4. Can Tommy Joseph build on a good 2016 season?- Of course, Joseph has a great story. A catching prospect that came over from San Francisco in the Hunter Pence trade who, after experiencing a number of concussions, was left unprotected to the Rule 5 draft. He wasn’t selected and, after a vision issue was corrected, put up good numbers in AAA at the start of 2016, was called up, and continued to hit. While he hit 21 homers in just 315 at bats, his on-base percentage of .308 could use some help. However, if he continues to slug at the .505 rate from last year, that is not a major concern. Joseph’s numbers against left-handed pitchers are much better than the other way around, which has led some in the front office to say they might look for a left-handed hitting first baseman for a platoon situation. However, since the Phillies are not expected to be contenders next year, I think they should play him full time to see if he can improve those numbers. Last year, he was platooned with Howard for most of the year, so he didn’t see right-handers that often. The only way to get better with that is to play more, and there’s not much to lose doing that next year. If both Joseph and Hoskins have good year, the Phillies will have a decision to make, but we’re not there yet.

5. Will Mikel Franco live up to his prospect label and have a good year?- Franco had a lot of people buzzing about his future after playing well at AAA and then putting together a nice 2015 in Philadelphia, hitting 14 home runs with an OPS of .841 in a partial season. Last year, Franco was pretty streaky, but overall had a disappointing year. He did hit 25 home runs, but his percentage numbers took a general fall leaving him with an OPS .733. The Phillies would be wise to wait before they give him an Odubel Herrera-like contract. If he puts together a season like 2015 for a full year, then that would the time to do it. The Phillies had one of the worst offensive years in their team’s 130+ year history, so a Franco that hits 30+ home runs with an OPS of .850+ would be most helpful.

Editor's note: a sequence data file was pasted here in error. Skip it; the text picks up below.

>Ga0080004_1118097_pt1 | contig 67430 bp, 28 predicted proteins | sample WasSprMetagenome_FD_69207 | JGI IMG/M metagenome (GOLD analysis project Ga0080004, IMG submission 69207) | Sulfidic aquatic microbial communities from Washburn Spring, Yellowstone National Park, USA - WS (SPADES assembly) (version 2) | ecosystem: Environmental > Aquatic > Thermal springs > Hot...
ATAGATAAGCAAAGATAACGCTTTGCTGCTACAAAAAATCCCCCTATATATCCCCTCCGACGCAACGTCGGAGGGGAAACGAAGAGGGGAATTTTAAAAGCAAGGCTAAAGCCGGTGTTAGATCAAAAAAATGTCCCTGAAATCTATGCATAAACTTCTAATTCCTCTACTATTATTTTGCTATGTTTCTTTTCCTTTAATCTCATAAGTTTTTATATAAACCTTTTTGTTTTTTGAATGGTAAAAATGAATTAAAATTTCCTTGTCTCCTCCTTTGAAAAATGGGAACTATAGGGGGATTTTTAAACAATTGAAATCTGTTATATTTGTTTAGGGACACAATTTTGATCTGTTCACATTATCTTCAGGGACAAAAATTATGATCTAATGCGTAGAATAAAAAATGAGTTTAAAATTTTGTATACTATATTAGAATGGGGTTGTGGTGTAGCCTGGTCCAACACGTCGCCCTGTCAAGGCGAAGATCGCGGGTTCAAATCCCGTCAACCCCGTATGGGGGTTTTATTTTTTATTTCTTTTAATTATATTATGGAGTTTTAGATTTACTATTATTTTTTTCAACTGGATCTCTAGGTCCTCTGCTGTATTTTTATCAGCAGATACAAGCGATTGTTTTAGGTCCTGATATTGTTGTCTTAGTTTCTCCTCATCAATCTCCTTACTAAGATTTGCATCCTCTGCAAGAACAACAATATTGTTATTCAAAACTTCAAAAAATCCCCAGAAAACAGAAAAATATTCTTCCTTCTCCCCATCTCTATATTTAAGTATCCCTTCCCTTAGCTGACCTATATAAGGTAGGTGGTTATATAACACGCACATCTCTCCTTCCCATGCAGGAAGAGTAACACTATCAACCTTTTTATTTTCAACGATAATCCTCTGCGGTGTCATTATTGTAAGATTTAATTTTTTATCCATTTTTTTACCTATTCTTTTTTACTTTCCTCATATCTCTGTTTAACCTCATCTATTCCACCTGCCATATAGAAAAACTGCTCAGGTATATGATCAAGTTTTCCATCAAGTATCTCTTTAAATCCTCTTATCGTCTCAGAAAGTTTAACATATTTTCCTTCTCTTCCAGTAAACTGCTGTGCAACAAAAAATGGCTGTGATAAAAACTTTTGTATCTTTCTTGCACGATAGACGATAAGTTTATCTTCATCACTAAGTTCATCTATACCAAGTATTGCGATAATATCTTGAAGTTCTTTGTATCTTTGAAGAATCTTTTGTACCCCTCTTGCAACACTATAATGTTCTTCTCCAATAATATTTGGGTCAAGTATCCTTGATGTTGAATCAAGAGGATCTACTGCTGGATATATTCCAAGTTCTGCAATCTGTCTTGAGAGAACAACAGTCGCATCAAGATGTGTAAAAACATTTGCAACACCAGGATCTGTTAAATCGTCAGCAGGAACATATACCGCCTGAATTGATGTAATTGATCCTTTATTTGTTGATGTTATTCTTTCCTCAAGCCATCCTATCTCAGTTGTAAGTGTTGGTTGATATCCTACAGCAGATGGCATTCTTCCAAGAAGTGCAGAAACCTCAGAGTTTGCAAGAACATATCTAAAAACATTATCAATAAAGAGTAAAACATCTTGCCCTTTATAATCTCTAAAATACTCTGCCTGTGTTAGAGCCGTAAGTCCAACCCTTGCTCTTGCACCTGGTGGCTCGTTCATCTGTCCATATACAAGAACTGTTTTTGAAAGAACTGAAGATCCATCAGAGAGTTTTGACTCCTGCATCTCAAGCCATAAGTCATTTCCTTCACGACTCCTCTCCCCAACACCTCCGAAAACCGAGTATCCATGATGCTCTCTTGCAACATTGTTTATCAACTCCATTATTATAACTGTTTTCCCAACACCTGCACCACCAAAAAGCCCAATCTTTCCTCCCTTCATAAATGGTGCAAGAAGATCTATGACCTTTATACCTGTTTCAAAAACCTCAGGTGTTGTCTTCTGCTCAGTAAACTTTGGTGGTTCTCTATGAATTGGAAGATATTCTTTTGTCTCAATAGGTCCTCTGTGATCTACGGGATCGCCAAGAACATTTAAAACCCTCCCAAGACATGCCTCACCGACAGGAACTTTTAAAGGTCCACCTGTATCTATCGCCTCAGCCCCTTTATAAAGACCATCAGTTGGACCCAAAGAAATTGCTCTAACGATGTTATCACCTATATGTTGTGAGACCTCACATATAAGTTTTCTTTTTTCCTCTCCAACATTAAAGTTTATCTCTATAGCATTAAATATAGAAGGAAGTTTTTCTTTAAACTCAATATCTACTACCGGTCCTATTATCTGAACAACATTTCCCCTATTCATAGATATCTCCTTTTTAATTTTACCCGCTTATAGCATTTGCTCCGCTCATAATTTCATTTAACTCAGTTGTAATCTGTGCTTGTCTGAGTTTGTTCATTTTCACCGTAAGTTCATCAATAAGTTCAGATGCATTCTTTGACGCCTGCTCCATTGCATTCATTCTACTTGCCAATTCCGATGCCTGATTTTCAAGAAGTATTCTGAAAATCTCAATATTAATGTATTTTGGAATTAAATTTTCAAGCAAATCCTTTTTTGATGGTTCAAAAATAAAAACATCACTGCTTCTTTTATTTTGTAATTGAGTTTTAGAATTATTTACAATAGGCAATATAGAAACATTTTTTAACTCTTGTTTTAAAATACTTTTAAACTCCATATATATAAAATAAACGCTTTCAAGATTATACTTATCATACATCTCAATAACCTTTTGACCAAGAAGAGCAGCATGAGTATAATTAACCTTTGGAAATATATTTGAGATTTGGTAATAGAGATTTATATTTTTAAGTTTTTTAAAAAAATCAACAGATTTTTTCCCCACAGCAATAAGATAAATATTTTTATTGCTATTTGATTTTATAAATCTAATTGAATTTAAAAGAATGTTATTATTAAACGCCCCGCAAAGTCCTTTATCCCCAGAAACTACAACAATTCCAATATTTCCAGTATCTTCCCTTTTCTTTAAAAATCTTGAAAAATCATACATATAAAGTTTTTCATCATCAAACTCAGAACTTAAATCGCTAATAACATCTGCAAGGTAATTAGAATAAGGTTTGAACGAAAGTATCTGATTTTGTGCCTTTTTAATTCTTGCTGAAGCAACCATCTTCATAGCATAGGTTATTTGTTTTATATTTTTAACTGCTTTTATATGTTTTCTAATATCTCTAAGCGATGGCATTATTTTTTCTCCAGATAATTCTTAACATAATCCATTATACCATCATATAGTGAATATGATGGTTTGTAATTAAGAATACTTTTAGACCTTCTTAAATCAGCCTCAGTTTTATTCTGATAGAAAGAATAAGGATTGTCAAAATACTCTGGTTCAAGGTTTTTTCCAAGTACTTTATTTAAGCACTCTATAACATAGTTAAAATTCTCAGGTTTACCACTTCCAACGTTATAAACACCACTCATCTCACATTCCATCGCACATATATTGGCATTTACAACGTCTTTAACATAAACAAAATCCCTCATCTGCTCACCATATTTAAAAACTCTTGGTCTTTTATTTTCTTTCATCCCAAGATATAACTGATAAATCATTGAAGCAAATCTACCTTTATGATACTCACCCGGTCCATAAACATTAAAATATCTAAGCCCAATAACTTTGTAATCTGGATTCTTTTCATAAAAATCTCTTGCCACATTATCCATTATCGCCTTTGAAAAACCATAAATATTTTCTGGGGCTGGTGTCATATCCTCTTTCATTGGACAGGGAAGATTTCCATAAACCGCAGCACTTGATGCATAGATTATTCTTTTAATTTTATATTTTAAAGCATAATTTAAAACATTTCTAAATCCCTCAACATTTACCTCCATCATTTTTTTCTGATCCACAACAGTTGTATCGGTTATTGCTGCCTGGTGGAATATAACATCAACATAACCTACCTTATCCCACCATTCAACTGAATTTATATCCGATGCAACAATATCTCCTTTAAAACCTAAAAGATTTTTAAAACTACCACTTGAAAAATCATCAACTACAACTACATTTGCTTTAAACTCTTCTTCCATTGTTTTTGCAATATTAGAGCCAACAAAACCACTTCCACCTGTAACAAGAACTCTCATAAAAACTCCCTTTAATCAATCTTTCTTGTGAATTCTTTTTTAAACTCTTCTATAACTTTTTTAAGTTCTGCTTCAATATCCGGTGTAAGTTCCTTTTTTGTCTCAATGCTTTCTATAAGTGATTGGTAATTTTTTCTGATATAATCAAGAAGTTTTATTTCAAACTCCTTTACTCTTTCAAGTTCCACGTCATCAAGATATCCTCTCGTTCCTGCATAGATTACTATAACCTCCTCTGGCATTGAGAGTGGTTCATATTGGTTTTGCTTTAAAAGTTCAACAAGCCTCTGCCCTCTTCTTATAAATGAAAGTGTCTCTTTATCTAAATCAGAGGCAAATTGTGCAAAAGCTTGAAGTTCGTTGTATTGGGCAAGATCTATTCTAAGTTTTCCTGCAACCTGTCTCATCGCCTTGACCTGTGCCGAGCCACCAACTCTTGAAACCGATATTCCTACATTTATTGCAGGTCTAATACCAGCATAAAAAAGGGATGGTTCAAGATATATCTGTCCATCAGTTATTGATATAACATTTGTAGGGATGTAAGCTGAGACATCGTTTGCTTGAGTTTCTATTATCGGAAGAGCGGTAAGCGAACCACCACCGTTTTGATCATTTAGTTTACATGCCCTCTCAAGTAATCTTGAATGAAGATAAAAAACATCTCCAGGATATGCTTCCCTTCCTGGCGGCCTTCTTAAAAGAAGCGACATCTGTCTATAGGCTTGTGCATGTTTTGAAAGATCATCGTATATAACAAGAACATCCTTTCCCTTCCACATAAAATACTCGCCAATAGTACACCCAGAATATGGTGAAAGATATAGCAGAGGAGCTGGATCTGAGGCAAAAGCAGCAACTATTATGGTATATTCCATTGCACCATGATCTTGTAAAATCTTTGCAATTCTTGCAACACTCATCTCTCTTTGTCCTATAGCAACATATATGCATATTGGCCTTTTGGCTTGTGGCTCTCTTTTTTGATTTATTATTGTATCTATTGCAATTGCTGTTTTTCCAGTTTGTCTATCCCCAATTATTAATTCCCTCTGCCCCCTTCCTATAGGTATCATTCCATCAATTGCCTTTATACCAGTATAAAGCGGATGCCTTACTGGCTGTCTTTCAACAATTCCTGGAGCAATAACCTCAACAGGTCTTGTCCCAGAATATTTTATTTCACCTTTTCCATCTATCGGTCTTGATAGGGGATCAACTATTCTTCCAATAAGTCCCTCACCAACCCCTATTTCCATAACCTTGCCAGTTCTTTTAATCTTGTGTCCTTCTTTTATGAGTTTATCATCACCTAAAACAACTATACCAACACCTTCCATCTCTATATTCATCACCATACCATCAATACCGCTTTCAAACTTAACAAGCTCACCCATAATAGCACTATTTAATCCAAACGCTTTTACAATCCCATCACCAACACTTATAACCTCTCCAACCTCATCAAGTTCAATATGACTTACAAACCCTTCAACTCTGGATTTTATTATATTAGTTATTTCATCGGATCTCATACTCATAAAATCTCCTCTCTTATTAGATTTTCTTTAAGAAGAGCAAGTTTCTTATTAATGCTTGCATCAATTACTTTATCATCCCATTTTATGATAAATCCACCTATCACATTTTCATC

6. Will Freddy Galvis realize he’s not a home run hitter and try to get on base at least at a somewhat respectable rate?- As I mentioned, the Phillies were really bad last year offensively. They had the second worst on-base percentage and the worst on-base plus slugging percentage in the Majors last year at .301 and .685 respectively. While it was nice to get 20 home runs from a shortstop, it can’t make up for the fact that Galvis had an absolutely horrendous OBP of .274. Unfortunately, that is around his career average, so improvement is unlikely. I think the front office would trade ten of those home runs if Freddy could raise his on-base percentage to .320. Galvis’s time at shortstop is most likely numbered as prospect JP Crawford will hopefully be ready to play by 2018. It’s possible he is moved to second base at some point as he plays great defense and is a leader of a time that is quite young. However, that means Cesar Hernandez won’t have a position, and while he has several shortcomings, getting on base is not one of them. If Hernandez has another offensive year like he did last year (BA of .294, OBP of .371), I don’t see how the Phillies can take him out of the lineup, unless they have someone else to replace him. Scott Kingery has been a name floated as a future replacement, but he’s still a ways off. Closer to the Majors is Jesmuel Valentin who played at Lehigh Valley last year.

7. Can Aaron Nola stay healthy?– This is a very big question for the Phillies. Nola’s story is well known. Drafted out of LSU, Nola was billed as a good, safe pick as he was very polished but maybe didn’t have as high a ceiling as other prospects coming out of college. After years of trying to outsmart people in the draft and take raw, “high-ceiling” players, the Phillies went for the safer pick and it really paid off. Nola rocketed to Philadelphia and put up good numbers in 2015. In 2016 Nola started very strong and was pitching like an ace through June. He was striking out around 10 batters per nine innings and had a sub-3.00 ERA. However, in July he lost his characteristic control and was being hit pretty hard. It was found he had a sprained elbow ligament. Rehabilitation rather than Tommy John surgery was recommended. This kind of injury was actually predicted by some who saw flaws in his mechanics. Nola has rested and rehabbed and will ready to pitch again in 2017. I hope he doesn’t have to have Tommy John surgery, but I would not be surprised if that happens.